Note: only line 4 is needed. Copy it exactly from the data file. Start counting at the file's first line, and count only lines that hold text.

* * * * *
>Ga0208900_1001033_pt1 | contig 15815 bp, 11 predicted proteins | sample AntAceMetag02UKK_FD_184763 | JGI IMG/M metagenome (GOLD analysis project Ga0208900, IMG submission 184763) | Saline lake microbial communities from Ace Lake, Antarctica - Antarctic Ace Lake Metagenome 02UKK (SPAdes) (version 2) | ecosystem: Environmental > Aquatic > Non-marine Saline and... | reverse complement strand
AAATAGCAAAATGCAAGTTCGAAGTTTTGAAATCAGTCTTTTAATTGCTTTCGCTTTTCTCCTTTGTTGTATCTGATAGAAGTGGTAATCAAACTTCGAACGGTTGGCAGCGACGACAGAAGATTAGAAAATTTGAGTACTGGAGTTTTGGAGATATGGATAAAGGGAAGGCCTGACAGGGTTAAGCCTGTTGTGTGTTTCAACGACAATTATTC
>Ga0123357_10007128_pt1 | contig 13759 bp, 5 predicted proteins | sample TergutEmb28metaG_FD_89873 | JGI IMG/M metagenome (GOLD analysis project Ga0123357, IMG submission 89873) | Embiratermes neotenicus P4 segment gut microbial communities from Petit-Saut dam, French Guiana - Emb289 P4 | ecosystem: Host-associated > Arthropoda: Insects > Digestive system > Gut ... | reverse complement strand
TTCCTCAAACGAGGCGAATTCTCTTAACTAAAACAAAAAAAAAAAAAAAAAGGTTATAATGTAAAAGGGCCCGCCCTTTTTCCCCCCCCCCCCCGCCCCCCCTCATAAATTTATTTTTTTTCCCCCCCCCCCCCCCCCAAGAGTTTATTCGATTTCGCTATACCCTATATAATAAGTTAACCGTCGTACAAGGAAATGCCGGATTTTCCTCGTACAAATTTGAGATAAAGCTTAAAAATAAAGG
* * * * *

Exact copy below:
TTCCTCAAACGAGGCGAATTCTCTTAACTAAAACAAAAAAAAAAAAAAAAAGGTTATAATGTAAAAGGGCCCGCCCTTTTTCCCCCCCCCCCCCGCCCCCCCTCATAAATTTATTTTTTTTCCCCCCCCCCCCCCCCCAAGAGTTTATTCGATTTCGCTATACCCTATATAATAAGTTAACCGTCGTACAAGGAAATGCCGGATTTTCCTCGTACAAATTTGAGATAAAGCTTAAAAATAAAGG